Augustus “The Accomplishments of Augustus” In Sources of the making of the West: Peoples and Cultures, a Concise History, Vol. I: To 1740, ed. Katharine J. Lualdi, 51-55. Boston, Massachusetts: Bedford/St. Martin’s, 2003.
1. The foundation of Augustus’ power and success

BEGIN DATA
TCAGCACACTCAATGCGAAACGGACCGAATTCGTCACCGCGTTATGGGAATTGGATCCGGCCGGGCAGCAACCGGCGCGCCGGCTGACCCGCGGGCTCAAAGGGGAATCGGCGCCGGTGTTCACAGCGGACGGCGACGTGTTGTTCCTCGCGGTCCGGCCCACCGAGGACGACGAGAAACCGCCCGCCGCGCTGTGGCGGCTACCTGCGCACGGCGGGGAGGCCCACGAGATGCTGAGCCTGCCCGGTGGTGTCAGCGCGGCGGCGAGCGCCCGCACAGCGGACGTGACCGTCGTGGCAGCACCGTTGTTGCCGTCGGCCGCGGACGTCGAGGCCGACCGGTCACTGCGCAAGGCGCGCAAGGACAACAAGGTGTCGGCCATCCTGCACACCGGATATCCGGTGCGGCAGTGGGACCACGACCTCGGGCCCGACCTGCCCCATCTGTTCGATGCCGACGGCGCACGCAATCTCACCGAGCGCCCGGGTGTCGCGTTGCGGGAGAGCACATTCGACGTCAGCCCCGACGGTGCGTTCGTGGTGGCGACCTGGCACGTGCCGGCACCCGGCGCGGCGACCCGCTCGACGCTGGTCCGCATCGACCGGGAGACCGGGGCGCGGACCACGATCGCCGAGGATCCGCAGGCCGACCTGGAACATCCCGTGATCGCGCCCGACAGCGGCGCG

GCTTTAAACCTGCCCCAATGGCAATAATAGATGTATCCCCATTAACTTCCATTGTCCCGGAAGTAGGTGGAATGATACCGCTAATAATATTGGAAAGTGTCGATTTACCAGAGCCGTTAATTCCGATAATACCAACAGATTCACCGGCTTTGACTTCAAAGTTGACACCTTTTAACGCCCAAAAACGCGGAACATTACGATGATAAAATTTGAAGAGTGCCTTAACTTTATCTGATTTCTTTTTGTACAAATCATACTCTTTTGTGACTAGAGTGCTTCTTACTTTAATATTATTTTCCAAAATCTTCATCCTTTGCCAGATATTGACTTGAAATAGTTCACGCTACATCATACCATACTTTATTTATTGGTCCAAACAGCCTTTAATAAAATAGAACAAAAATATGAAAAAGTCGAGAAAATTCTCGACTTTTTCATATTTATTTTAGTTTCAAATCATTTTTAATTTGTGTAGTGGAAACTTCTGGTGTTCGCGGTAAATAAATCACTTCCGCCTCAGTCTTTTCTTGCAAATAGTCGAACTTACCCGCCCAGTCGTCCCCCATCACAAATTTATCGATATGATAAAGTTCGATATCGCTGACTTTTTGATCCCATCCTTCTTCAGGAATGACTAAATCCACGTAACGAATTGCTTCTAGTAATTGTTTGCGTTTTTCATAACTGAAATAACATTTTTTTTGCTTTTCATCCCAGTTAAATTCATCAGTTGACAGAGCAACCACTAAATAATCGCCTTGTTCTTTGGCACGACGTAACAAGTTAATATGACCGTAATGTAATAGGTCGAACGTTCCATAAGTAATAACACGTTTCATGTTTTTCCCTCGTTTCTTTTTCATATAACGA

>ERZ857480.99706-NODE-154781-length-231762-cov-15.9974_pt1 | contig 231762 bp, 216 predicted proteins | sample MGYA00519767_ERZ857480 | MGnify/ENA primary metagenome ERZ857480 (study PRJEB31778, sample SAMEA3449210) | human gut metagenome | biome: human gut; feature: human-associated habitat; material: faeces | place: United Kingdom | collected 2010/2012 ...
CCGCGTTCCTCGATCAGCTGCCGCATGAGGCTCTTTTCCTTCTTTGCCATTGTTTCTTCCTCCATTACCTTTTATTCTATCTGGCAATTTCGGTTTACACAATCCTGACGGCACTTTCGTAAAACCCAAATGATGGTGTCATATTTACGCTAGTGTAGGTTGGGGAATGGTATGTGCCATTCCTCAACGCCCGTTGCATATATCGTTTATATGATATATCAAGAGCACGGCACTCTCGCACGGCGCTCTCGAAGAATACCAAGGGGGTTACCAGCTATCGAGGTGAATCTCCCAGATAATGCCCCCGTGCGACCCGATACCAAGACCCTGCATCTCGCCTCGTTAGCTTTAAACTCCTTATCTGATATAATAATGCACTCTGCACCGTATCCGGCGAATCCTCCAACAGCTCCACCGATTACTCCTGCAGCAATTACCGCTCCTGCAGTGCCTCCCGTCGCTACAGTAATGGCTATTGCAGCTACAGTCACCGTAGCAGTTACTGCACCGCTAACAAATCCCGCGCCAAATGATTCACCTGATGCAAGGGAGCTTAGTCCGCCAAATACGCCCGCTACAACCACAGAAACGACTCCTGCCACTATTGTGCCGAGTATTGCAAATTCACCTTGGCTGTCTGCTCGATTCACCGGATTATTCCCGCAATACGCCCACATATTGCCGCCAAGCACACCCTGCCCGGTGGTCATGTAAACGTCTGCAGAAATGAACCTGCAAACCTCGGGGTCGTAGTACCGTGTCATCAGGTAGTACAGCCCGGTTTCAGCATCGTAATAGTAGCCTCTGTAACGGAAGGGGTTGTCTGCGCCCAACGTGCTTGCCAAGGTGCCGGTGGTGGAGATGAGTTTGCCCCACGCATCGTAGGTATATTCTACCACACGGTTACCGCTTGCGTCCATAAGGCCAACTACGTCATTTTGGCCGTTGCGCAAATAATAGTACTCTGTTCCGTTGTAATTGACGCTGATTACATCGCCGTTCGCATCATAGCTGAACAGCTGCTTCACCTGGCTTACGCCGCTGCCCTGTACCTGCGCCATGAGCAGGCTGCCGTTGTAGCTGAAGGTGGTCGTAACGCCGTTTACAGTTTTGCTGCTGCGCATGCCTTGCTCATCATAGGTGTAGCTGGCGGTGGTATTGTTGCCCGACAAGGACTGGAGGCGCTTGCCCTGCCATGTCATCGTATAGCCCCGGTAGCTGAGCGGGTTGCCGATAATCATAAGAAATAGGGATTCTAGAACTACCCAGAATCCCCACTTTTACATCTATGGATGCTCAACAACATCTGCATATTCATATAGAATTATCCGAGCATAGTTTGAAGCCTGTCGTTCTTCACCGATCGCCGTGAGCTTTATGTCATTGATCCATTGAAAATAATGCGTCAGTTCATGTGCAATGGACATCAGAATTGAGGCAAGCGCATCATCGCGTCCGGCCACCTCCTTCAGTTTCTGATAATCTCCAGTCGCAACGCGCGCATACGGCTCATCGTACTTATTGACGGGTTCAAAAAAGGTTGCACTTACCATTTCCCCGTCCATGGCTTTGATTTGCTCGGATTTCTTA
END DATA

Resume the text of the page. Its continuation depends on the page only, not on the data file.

After the battle of Actium (31 B.C.), Octavian remained the sole leader from the Triumvirate to rule the largest Empire of that period. Shrewd and subtle politician, Octavian learnt from his predecessor, Julius Caesar, and avoided his mistakes. During his reign, Julius Caesar forced the Senate to proclaim him dictator for life and arrogantly acted as a king (wearing the purple robe of Roman kings and encouraging religious cults in his honor). In this manner, Caesar publicly defied the republican tradition and the conservative Senate, which lead to his death in 44 B.C. Therefore, Octavian realized the strong allegiance and affection of the Senate and People towards the political system of the Republic. Octavian did not underestimate nor neglect this allegiance, but rather used it to gradually introduce legitimate monarchy and bring what Romans most wanted: peace and tolerance. The foundation upon which Augustus built his power was his manipulative, gradual and elegant political manner of strengthening up his position and introducing monarchy, while still preserving the traditional appearances and customs of the Roman Republic. In this way, change and transformation were easier to accept, while the Rome’s urgent need for peace and prosperity was satisfied. In his autobiography “The Accomplishments of Augustus”, Augustus portrayed himself as a generous guardian of the Republic’s tradition. He brought peace to Rome after years of Civil Wars and he received many “honorific decrees” (51), titles and offices from the Senate such as Augustus (the revered one), tribune, pontifex maximus and procunsular power-imperium (51). Throughout his autobiography, Octavian stressed out that he was...
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